2018 Candy Fire Red/Metallic Flat Spark Black GT.
Where do they get the names for these colours?

Offline Crosshairs

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Re: Communication system & GPS
« Reply #22 on: January 09, 2019, 02:13:43 PM »
*Originally Posted by Rockdoc [+]
When I  bought my 660 there was a separate, plug-in module that picked up traffic info. It plugged into the Garmin wiring harness under the tank and needed a subscription. At the time I did not think it was worth it for the amount of long-distance riding I was doing - it did not work with the car mount so that took away most of my mileage anyway. Even if the module were still available my objections to it would be stronger because I do less long-distance work now I'm retired.

Now that I have a generous data allowance I can use Google Maps on my phone without worrying and I have largely replaced the Garmin in the car. I still use the 660 on the bike because the plastic cover on my ST610 tank bag does not work well with the touch-screen, although it should.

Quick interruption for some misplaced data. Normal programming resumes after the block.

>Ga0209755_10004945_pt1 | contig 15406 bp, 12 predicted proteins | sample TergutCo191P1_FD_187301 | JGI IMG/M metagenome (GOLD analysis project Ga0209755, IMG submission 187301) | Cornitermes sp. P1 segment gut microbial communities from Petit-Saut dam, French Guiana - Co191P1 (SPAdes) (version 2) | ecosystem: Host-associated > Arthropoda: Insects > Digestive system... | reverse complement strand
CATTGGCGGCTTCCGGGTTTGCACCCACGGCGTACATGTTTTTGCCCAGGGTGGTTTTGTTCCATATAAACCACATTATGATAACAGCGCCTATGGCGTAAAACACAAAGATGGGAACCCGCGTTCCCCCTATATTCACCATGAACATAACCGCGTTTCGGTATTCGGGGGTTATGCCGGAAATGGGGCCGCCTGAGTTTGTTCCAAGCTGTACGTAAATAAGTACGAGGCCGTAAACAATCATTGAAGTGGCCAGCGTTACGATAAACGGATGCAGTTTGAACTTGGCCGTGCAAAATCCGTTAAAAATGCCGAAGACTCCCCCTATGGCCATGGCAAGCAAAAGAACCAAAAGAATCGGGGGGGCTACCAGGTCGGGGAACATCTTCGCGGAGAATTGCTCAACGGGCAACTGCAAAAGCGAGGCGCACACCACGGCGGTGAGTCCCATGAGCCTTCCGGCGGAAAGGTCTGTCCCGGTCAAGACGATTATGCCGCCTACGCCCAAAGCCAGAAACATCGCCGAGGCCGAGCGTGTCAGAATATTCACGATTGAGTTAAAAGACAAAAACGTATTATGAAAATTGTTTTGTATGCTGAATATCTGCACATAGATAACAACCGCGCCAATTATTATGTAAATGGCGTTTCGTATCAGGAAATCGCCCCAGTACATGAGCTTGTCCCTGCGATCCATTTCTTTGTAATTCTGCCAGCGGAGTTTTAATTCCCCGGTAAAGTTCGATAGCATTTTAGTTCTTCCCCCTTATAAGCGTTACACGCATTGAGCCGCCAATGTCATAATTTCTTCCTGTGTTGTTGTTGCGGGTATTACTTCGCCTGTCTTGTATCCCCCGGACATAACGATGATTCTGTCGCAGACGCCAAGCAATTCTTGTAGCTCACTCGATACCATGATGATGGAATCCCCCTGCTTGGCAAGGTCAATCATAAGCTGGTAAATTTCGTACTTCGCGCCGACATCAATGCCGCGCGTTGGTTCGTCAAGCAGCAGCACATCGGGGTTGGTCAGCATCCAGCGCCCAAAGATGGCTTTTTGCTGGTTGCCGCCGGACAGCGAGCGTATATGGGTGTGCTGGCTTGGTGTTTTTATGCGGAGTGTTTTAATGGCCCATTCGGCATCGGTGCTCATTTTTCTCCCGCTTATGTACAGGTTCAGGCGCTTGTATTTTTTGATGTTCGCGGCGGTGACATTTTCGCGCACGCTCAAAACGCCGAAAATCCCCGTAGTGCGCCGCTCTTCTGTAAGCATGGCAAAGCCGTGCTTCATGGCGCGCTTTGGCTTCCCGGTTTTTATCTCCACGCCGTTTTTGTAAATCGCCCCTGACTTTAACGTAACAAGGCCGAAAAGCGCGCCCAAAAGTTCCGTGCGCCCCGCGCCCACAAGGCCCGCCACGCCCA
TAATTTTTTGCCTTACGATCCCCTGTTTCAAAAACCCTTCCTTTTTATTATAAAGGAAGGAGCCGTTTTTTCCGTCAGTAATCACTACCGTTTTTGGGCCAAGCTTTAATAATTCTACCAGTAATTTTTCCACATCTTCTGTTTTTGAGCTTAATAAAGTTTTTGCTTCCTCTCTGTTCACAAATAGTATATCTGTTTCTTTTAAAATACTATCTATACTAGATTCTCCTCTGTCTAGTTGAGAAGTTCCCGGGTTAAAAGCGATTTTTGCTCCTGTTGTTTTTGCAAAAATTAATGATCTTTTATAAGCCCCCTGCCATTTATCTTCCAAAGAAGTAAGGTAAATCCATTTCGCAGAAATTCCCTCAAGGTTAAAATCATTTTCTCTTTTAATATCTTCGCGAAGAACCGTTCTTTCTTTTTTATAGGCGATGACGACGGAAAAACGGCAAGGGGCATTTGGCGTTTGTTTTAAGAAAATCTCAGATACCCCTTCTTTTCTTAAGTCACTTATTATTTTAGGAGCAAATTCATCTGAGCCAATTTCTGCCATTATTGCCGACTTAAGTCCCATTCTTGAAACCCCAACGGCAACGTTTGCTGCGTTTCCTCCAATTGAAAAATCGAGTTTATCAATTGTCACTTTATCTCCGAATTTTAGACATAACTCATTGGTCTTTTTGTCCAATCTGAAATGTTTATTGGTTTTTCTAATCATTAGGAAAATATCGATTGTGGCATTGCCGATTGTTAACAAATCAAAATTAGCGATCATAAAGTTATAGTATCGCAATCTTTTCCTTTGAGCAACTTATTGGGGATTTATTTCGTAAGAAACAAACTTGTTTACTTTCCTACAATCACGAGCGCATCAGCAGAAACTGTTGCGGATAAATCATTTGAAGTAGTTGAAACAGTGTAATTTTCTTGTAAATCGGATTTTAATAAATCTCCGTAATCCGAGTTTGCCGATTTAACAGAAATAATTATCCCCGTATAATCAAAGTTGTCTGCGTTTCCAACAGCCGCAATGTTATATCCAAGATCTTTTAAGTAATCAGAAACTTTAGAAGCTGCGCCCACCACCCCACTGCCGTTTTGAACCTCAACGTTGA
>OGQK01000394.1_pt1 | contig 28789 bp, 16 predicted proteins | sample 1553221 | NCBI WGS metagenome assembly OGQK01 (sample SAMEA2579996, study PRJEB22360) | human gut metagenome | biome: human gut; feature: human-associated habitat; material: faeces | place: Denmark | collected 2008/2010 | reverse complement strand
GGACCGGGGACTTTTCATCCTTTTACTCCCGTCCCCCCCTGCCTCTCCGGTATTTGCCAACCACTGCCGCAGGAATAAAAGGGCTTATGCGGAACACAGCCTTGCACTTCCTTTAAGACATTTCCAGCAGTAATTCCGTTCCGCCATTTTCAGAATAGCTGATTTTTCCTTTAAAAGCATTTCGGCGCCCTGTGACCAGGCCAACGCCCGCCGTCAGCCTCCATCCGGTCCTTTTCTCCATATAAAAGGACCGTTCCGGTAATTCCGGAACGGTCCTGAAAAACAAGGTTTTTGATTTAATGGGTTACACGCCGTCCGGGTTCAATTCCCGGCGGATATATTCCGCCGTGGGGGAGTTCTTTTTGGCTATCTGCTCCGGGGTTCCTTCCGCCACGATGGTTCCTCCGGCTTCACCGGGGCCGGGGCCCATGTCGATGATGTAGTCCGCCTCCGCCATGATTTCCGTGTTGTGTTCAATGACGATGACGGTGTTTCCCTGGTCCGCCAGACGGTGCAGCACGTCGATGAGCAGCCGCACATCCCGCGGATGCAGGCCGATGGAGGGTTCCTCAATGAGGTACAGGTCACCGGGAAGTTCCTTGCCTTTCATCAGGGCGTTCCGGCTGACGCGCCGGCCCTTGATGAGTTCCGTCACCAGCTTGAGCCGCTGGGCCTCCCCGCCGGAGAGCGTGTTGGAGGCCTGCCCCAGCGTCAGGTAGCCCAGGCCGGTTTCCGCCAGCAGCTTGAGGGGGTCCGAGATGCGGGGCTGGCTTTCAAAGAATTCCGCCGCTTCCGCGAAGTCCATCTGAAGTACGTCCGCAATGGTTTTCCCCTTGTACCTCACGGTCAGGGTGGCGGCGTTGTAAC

I hope this is clearer.

Keith


Ah yes, now it makes perfect sense.... :763: :031:

Offline Claude

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Re: Communication system & GPS
« Reply #23 on: January 10, 2019, 12:32:46 AM »
*Originally Posted by sprocket [+]
The 395LM does not have the MP3 player the 660 and 595 do and...
Not exactly.
For those interested, I chatted today with a guy at gpscity.ca and he told me the 395LM can play music 3 ways and one of it is playing music stored on a card inserted in the card slot. So, yes, the 395LM can store an play MP3. He gave me a link to the user manual which says the same thing. Then, my choice is a 395LM or a 396LM if the former is not available anymore.